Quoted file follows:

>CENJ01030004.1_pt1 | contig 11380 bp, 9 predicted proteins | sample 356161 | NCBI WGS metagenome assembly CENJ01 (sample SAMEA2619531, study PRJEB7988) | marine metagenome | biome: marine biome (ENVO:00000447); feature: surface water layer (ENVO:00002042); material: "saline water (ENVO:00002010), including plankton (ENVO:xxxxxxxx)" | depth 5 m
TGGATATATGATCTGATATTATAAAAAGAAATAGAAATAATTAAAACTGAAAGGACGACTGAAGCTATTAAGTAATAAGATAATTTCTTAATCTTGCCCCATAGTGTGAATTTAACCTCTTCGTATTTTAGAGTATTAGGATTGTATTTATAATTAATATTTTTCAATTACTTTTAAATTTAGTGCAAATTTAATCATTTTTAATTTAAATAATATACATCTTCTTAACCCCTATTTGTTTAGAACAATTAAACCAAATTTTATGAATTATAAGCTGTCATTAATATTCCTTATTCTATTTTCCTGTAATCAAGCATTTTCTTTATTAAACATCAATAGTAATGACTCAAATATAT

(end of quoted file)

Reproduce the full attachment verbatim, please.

>CENJ01030004.1_pt1 | contig 11380 bp, 9 predicted proteins | sample 356161 | NCBI WGS metagenome assembly CENJ01 (sample SAMEA2619531, study PRJEB7988) | marine metagenome | biome: marine biome (ENVO:00000447); feature: surface water layer (ENVO:00002042); material: "saline water (ENVO:00002010), including plankton (ENVO:xxxxxxxx)" | depth 5 m
TGGATATATGATCTGATATTATAAAAAGAAATAGAAATAATTAAAACTGAAAGGACGACTGAAGCTATTAAGTAATAAGATAATTTCTTAATCTTGCCCCATAGTGTGAATTTAACCTCTTCGTATTTTAGAGTATTAGGATTGTATTTATAATTAATATTTTTCAATTACTTTTAAATTTAGTGCAAATTTAATCATTTTTAATTTAAATAATATACATCTTCTTAACCCCTATTTGTTTAGAACAATTAAACCAAATTTTATGAATTATAAGCTGTCATTAATATTCCTTATTCTATTTTCCTGTAATCAAGCATTTTCTTTATTAAACATCAATAGTAATGACTCAAATATAT